Interception When a forward pass thrown by an offensive player is intercepted by a defender, it is referred to as a "interception," or "they intercepted" the pass. When the ball is intercepted, the defensive player can return it in the opposite direction to the end zone of the other team for a score. Otherwise, the play continues with the next series starting at the line of scrimmage. Interceptions are rare because the ball is protected by the rules of football and cannot be thrown at risk of injury.
Returning interceptions back for points is part of what makes defense important in football. An interception returned for a touchdown is called a "pick-six." There have been many famous pick-sixes over the years including Eric Dickerson's record 289 yard performance against the Los Angeles Rams in 1983. Dickerson also holds the single season record with 17 picks-sixes in 1984.
Another example is San Francisco 49ers quarterback Joe Montana who recorded one of the most memorable plays in NFL history after he was picked off twice in one game by the New York Giants. In that game, Montana threw for three touchdowns and ran for another to defeat the Giants 37-20.
Finally, there was this amazing pick-six that happened last year during a playoff game between the Indianapolis Colts and Denver Broncos. The Broncos were driving toward the end zone for what would have been a winning touchdown with less than two minutes left in the fourth quarter.
Any defensive player catching a throw is considered an interception. An interception, along with a fumble, is the worst thing that can happen to a quarterback and his team. After the quarterback releases the ball, any defensive player must avoid making contact with him. If they do, then they have intercepted the ball.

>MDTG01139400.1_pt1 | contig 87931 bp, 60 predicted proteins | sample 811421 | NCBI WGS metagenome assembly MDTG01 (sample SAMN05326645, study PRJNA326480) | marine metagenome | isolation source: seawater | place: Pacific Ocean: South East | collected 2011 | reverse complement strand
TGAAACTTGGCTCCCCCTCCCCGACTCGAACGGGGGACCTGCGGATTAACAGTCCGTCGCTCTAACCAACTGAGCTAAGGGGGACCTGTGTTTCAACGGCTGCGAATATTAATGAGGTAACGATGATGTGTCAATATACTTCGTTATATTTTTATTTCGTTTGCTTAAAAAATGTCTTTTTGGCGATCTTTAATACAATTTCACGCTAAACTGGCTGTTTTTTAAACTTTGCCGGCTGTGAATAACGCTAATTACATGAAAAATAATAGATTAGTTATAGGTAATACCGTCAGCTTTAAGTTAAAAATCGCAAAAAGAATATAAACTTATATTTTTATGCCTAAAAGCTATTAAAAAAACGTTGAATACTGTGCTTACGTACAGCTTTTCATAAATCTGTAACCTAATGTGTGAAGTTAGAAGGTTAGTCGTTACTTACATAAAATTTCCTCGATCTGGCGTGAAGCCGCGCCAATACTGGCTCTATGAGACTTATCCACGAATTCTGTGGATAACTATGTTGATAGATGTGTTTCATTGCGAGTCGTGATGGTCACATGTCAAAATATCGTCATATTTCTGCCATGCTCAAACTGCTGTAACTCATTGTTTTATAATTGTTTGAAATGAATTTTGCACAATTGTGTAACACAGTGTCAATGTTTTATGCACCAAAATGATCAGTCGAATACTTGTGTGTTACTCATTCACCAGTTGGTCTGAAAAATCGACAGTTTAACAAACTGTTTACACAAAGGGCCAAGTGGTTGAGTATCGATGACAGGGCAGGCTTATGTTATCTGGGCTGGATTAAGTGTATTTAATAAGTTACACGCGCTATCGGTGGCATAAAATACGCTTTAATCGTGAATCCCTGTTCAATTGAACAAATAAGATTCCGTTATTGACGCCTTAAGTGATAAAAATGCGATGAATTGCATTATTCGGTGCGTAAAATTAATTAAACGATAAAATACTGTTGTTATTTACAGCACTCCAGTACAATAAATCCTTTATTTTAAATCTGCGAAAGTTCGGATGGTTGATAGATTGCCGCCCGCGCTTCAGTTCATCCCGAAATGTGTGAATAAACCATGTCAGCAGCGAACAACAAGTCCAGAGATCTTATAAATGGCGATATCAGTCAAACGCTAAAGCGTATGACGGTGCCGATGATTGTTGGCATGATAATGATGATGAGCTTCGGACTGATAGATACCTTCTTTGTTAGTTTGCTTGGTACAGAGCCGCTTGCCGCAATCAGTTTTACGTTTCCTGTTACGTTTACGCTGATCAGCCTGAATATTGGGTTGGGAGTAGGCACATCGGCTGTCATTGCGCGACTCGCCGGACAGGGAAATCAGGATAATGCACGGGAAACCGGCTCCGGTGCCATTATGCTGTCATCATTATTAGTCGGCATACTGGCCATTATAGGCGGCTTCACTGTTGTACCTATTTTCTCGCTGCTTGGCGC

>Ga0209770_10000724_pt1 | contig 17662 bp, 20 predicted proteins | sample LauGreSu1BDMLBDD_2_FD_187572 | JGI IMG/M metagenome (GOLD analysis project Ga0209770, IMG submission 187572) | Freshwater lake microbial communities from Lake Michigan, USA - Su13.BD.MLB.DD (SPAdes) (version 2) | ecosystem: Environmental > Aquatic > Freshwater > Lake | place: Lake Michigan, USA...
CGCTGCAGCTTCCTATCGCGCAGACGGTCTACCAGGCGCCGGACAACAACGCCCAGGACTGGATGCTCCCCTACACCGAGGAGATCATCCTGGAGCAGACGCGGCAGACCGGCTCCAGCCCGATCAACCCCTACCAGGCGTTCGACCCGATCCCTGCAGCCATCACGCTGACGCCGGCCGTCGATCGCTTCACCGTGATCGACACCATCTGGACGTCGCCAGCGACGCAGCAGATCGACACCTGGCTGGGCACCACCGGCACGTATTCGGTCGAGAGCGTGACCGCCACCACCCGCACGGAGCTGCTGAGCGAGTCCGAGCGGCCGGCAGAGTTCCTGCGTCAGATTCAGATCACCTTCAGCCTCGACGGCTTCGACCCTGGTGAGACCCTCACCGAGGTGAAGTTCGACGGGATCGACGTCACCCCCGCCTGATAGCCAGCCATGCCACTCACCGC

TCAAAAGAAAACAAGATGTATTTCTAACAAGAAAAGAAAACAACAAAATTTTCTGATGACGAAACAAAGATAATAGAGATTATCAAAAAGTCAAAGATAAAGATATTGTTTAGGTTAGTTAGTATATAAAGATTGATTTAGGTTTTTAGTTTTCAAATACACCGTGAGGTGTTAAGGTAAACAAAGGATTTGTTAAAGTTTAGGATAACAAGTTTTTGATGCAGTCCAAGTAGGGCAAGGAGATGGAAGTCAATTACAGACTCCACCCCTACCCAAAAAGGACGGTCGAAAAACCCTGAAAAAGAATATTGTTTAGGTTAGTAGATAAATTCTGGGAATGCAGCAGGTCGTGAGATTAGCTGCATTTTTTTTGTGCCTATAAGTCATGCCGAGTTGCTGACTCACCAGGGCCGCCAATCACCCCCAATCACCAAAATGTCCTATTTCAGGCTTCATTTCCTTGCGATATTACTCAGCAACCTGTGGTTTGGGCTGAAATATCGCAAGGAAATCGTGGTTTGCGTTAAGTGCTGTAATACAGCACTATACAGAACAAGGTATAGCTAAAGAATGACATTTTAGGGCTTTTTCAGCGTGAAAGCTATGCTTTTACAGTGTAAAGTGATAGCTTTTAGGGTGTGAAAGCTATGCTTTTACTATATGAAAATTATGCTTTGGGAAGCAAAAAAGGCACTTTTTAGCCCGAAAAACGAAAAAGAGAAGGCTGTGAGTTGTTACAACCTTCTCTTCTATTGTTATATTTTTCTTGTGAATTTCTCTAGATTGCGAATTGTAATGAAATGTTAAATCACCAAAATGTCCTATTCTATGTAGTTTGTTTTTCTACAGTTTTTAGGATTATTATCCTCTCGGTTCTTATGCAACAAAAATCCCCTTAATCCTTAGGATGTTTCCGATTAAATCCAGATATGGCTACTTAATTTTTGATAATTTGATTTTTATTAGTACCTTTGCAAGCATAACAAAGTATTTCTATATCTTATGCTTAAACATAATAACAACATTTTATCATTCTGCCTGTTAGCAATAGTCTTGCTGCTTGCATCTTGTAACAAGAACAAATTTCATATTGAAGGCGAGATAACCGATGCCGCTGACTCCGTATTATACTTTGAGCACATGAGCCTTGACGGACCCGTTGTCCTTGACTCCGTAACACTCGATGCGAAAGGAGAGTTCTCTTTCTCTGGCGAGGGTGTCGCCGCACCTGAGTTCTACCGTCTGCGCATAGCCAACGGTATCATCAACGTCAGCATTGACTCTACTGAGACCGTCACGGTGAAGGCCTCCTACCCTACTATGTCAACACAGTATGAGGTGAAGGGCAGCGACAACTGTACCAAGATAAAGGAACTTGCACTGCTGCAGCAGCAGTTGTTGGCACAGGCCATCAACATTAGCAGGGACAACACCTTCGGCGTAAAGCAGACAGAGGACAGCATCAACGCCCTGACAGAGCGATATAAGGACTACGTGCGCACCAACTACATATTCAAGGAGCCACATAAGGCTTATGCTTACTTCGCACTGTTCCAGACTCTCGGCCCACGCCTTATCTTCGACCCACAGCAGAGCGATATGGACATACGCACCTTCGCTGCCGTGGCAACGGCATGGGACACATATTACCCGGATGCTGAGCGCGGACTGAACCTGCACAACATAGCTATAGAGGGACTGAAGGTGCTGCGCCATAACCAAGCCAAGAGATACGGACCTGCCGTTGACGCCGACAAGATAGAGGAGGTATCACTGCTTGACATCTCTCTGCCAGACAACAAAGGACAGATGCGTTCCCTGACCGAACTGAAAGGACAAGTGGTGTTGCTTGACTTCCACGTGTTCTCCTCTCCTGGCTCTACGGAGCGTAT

There are two types of interceptions: complete and incomplete. If the interception is caught by the original team who had possession of the ball, then it is known as a complete interception. If not, then it is an incomplete interception. Complete interceptions result in a touchdown for the catching team, while incomplete interceptions result in no score being made.
An interception can also be thrown back to the offense if it was played cleanly after the interception. This gives the defense another chance at stopping them. If the interception is returned for a touchdown, then the returning team wins by seven points. If it isn't returned for a touchdown, then the defense wins by one point.
In conclusion, an interception is when you don't catch the ball in football.
If the interception occurs inside the 10-yard line, it is called a touchdown. Otherwise, it is called a pick six.
In college football, most interceptions are caused by a defender being in the right place at the right time. However, there are some who make spectacular plays on interceptions - these are called "pick-sixes". A pick-six happens when a quarterback throws an interception returned for a touchdown. A defensive back or wide receiver taking the interception 50 yards or more downfield is awarded six points instead of one.
A pick-six is the most valuable single offensive moment a team can have; it gives your opponent no chance to rebound after giving up a touchdown, and it also gives you a short field to work with if you're playing defense-oriented football. There have been many games where a pick-six has decided the outcome of the game - most recently in 2016 when Eric Berry picked off Cam Newton and ran 67 yards for a touchdown during first quarter action between the Kansas City Chiefs and Carolina Panthers.
The term "pick-six" was coined by former NFL quarterback Peyton Manning.